Something that he was supposed to learn as a child? So, then, once again he had Drevain to thank for the problems in his life. Or perhaps it was his own fault for not trying to learn them, himself. …Or maybe it was a little bit of both of their faults. Yeah, that sounded better than just blaming himself. But most of the blame was on Drevain, of course. Nevertheless, it was something he needed to learn now because he had not learnt it then. He knew that patience was not his strong suit, and it never had been, but perhaps that would change, as well, with Thurvayn’s help. How much could be learned, and how much could be changed? And how much of it was just.. him? Perhaps this was why he insisted on being so prideful—admitting how many faults he had was rather depressing.
When Thurvayn’s wife began speaking, Dalamus turned to acknowledge her. There it was again, someone telling him to listen to people. “E’hla probably would have slapped me,” he mumbled. Avrusa seemed to have more patience than her, at times. “E’hla does not always listen to me when I try to explain myself. She views my past as excuses. Perhaps.. I phrase it wrong, or something, but when I tell her these things it is my way of asking for help. But she shoves it away and tells me to grow up, and that her patience is wearing thin. Or, at least she usually does. Until I stopped insisting my point, and just listened to her. Then she thanked me and offered me help. So.. I suppose I was wrong, all the times before. I do not like being wrong. But I will admit it.” His voice was quiet, as though he only wanted Thurvayn and Avrusa to hear it. “It is.. difficult for me to understand another’s view. It requires time, and I am not patient, so I often decide to disregard it because it is easier, I suppose.”
It was when Avrusa mentioned his wife and daughter that he shifted uneasily in his seat, awaiting a solid scolding. That was not exactly what came, but he did not enjoy being compared to Thurvayn. He knew that Thurvayn was many things that he was not. What Dalamus heard was ‘Thurvayn is better than you, and this is why,’ and he struggled to not take offense, but he listened. Why was he always the one that needed to change? Why was everything always his fault? He hated it. He hated it so much. “If I remove myself… If I cannot protect them, then who will?”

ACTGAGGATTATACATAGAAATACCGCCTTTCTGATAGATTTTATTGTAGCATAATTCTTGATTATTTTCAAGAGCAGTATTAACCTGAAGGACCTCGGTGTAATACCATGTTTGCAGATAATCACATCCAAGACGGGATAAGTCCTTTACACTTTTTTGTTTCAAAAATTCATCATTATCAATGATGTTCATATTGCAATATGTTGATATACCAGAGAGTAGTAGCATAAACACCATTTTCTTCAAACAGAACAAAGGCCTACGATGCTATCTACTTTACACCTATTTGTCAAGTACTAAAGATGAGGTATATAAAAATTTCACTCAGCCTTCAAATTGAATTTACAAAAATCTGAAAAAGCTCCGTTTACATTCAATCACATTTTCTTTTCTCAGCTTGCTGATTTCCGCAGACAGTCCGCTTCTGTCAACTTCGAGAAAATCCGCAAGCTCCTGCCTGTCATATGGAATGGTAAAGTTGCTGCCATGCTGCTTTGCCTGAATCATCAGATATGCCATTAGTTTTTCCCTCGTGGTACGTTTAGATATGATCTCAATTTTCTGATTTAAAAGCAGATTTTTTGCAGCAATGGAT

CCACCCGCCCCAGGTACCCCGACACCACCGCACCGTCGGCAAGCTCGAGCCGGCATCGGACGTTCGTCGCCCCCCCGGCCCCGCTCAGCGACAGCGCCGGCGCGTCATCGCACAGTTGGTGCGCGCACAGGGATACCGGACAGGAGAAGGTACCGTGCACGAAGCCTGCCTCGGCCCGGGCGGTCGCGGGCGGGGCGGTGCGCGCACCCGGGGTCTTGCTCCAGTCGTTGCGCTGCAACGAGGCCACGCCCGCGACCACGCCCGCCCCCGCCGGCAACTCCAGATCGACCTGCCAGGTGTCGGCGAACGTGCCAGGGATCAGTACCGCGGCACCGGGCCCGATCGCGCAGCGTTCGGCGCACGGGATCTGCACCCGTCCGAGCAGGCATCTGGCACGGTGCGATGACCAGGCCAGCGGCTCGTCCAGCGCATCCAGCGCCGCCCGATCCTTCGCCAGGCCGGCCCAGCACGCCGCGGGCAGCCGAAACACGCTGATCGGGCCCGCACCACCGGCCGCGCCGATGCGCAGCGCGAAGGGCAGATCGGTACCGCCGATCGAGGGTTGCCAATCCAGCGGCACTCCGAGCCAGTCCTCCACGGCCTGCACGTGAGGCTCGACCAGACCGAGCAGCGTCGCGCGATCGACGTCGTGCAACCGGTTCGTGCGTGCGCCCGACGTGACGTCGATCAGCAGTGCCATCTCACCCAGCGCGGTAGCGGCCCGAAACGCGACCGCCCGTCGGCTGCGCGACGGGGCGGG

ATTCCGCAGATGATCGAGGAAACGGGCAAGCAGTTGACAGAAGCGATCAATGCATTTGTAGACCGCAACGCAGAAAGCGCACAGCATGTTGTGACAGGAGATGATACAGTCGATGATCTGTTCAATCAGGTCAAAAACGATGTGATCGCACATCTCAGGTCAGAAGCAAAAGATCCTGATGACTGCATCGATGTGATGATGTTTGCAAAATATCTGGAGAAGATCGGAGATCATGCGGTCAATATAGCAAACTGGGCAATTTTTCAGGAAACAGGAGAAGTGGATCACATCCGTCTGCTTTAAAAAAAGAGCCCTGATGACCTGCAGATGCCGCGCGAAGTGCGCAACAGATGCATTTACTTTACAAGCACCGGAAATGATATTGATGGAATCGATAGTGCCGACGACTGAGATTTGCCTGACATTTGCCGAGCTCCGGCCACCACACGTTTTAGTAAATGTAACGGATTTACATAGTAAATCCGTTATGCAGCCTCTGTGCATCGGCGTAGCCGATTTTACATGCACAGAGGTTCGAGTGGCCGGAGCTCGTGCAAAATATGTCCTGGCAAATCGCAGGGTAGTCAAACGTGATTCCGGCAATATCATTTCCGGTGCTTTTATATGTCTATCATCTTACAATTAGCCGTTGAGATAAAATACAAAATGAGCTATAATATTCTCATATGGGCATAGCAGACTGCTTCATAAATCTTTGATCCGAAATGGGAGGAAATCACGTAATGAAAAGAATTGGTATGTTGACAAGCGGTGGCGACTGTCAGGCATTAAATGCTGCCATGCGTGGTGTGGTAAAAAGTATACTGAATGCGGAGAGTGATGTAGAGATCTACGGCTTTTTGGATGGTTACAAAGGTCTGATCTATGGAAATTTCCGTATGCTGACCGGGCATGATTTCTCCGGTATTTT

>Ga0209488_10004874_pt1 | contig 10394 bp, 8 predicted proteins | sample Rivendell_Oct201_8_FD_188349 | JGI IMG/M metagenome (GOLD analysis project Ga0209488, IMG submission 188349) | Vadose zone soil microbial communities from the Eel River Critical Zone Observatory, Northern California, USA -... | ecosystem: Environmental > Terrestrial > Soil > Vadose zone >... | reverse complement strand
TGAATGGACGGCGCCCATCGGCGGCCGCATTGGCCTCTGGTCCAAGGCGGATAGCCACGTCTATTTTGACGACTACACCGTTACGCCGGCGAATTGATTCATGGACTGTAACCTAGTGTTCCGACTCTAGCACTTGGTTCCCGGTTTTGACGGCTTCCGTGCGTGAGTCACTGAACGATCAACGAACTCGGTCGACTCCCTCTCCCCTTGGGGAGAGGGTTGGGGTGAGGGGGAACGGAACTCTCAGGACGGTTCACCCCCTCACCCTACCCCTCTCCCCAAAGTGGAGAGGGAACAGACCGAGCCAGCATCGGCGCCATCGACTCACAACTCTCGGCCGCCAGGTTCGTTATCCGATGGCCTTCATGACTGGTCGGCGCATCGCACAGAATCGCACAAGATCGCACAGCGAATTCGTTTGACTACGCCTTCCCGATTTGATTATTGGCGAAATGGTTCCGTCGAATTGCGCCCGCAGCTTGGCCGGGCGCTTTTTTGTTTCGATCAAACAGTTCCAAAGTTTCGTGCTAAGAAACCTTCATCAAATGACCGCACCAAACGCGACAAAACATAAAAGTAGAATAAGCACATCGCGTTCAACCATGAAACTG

And then she spoke of how he was their adopted son, and he swallowed, finally averting his gaze from her eyes and into the tea in front of him. Gods, he wanted to hide. Parents meant expectations, responsibilities, and those were frightening. But he did enjoy the warmth with which they spoke to him. It was much preferred from the yelling and arguing he had been getting recently.
" ‘Protecting’ does not always mean ‘keeping safe’—physical protection does not always ‘keep one safe’ the way that avoidance can. But, they can physically protect themselves, Dalamus… Just as I do, and our children do, when Thurvayn is not here. You must be willing to trust your family, just as they trust you. But also remember that others are willing to understand your opinions—"
"If you are not insisting they are the only correct opinion… If I were to insist the sky is green and the grass blue, you would think I am insane for insisting it, correct? It would be my opinion, but not the popular one,” Thurvayn interjected.
Ava gave him a light slap on the arm for interrupting her—the older mer merely gave a soft giggle. “Yes. But also if you are willing to return the favor and attempt to understand their views. Dear, I didnt want to upset you with my words,” she said, watching him even though he had averted his eyes. “But the reason I used Thurvayn as an example is because I know you look up to him. Do not think of it as ‘he is better than me’, but of ‘I can be as good as him—one day’. Remember that he is your age, plus four more of your ages. He has had the time to learn, and has apparently suffered many of the battles you are facing now.”
"Dalamus, I dont want you to make the mistakes I have. Several that should have broken my spirits by now. That is why I —we," Thurvayn spoke, turning a smile toward his wife, "want to teach you this before you have to learn it the hard way, like I did. But. You must also remember that I learned many lessons that majorly changed me for the better—but also were things that were very tough for me to break. Do you think I enjoyed having to give up that lifestyle? No more than you did when you got married, Dal. Ohh yes, I remember that…~ But look how that one major change turned out for so much better… Dont think of it as you are a bad person, or that you are wrong—think of it as though you have a bad habit, something that Drevain taught you wrong."